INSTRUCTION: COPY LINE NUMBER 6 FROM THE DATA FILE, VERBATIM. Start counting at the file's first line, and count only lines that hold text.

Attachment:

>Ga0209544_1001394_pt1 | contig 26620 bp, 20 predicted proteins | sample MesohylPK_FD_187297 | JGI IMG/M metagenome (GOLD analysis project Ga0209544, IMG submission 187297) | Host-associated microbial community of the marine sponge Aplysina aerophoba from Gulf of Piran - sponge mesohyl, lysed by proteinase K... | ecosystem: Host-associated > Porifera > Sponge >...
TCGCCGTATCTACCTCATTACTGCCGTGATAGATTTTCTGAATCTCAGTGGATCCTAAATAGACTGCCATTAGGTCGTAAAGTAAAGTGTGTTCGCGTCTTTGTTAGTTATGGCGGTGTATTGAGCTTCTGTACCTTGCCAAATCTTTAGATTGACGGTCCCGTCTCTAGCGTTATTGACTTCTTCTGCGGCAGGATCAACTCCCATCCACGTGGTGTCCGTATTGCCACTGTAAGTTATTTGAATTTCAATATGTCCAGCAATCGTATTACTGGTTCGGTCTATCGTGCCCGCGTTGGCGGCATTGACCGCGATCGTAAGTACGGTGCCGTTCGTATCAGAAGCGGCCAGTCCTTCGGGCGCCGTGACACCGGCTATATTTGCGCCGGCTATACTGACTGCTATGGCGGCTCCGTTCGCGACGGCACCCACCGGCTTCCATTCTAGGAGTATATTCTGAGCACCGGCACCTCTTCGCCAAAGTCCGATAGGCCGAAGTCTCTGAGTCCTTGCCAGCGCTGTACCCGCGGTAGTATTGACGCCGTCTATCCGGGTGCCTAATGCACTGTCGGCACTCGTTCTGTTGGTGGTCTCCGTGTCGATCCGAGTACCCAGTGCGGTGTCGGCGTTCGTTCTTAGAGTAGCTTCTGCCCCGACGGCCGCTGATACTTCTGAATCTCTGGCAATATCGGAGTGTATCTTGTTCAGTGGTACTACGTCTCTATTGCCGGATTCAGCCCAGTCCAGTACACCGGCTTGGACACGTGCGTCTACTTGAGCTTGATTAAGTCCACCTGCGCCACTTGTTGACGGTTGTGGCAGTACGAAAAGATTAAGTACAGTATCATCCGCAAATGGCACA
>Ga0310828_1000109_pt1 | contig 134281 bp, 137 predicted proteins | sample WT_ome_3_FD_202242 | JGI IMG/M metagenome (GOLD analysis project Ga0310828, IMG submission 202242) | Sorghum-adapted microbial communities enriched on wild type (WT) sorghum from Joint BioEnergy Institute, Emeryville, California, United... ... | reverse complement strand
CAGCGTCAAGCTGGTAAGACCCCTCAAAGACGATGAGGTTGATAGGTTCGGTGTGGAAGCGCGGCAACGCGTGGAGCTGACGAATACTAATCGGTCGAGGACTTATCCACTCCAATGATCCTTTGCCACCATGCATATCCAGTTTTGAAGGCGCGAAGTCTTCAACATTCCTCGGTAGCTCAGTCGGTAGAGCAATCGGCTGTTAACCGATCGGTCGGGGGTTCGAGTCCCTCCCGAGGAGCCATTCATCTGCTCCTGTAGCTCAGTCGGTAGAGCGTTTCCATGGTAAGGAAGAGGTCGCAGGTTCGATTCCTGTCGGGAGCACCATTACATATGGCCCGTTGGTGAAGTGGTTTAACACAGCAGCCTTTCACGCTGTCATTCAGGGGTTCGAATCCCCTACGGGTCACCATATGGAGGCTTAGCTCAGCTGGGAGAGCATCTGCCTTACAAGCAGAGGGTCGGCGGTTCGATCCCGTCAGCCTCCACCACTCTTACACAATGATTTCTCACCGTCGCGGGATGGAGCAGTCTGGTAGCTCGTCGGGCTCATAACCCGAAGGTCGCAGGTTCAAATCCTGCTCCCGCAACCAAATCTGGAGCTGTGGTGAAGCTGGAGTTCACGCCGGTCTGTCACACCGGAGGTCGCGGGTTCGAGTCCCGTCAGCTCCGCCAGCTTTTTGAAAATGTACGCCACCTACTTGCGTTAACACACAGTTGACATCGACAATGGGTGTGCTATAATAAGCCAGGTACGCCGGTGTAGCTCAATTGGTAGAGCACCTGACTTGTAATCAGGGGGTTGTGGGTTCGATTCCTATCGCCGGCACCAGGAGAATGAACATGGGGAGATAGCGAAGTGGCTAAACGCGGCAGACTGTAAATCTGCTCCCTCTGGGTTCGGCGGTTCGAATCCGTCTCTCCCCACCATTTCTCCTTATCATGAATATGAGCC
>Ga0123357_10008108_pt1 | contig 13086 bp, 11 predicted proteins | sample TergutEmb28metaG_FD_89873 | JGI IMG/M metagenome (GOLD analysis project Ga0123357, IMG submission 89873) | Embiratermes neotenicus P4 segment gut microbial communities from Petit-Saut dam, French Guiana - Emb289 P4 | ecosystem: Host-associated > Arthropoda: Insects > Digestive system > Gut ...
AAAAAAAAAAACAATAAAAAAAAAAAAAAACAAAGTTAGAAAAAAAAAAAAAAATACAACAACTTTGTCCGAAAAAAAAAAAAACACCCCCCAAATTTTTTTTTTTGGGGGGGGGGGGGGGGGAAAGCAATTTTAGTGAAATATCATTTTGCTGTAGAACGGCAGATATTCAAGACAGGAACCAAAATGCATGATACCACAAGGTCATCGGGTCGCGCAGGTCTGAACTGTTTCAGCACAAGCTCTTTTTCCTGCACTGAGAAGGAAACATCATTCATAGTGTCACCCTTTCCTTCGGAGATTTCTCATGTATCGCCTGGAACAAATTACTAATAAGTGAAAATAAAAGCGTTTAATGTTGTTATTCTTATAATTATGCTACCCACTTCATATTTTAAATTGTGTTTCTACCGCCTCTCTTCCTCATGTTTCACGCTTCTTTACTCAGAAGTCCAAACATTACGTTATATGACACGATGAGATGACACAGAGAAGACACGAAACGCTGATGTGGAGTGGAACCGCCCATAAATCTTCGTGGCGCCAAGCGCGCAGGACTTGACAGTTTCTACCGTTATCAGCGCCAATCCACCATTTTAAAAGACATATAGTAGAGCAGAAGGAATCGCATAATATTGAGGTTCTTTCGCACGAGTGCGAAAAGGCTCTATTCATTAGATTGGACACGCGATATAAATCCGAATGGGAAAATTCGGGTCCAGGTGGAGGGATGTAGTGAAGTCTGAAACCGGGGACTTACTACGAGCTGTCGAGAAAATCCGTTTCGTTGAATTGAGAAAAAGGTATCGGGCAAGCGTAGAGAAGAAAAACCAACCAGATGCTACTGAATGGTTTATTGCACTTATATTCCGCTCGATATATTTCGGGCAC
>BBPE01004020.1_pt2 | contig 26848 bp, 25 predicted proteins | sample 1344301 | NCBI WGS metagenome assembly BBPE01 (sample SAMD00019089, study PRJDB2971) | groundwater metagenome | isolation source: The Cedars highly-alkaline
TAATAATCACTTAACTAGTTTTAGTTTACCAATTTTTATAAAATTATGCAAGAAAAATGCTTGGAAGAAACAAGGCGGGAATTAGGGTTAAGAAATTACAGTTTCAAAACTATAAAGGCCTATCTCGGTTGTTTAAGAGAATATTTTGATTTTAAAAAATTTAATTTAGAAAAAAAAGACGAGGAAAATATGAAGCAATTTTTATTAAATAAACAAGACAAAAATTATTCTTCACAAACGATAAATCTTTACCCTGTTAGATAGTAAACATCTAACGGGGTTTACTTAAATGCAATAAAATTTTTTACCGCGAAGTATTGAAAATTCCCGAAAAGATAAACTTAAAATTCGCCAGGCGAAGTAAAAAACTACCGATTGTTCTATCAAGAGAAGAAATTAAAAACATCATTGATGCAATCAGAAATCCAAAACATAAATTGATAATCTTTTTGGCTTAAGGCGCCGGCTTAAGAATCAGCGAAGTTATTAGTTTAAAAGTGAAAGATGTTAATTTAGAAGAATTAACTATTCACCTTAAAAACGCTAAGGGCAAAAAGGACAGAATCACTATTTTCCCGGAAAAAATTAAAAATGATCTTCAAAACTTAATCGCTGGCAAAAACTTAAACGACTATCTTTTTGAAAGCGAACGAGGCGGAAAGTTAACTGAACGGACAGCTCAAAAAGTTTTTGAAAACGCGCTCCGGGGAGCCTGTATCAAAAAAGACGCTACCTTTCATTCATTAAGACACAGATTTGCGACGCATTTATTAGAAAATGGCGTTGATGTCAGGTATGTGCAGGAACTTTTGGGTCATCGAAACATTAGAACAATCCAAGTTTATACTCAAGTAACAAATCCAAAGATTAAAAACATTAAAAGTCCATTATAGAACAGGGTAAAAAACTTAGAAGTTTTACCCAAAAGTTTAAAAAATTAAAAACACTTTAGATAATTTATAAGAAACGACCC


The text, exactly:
AAAAAAAAAAACAATAAAAAAAAAAAAAAACAAAGTTAGAAAAAAAAAAAAAAATACAACAACTTTGTCCGAAAAAAAAAAAAACACCCCCCAAATTTTTTTTTTTGGGGGGGGGGGGGGGGGAAAGCAATTTTAGTGAAATATCATTTTGCTGTAGAACGGCAGATATTCAAGACAGGAACCAAAATGCATGATACCACAAGGTCATCGGGTCGCGCAGGTCTGAACTGTTTCAGCACAAGCTCTTTTTCCTGCACTGAGAAGGAAACATCATTCATAGTGTCACCCTTTCCTTCGGAGATTTCTCATGTATCGCCTGGAACAAATTACTAATAAGTGAAAATAAAAGCGTTTAATGTTGTTATTCTTATAATTATGCTACCCACTTCATATTTTAAATTGTGTTTCTACCGCCTCTCTTCCTCATGTTTCACGCTTCTTTACTCAGAAGTCCAAACATTACGTTATATGACACGATGAGATGACACAGAGAAGACACGAAACGCTGATGTGGAGTGGAACCGCCCATAAATCTTCGTGGCGCCAAGCGCGCAGGACTTGACAGTTTCTACCGTTATCAGCGCCAATCCACCATTTTAAAAGACATATAGTAGAGCAGAAGGAATCGCATAATATTGAGGTTCTTTCGCACGAGTGCGAAAAGGCTCTATTCATTAGATTGGACACGCGATATAAATCCGAATGGGAAAATTCGGGTCCAGGTGGAGGGATGTAGTGAAGTCTGAAACCGGGGACTTACTACGAGCTGTCGAGAAAATCCGTTTCGTTGAATTGAGAAAAAGGTATCGGGCAAGCGTAGAGAAGAAAAACCAACCAGATGCTACTGAATGGTTTATTGCACTTATATTCCGCTCGATATATTTCGGGCAC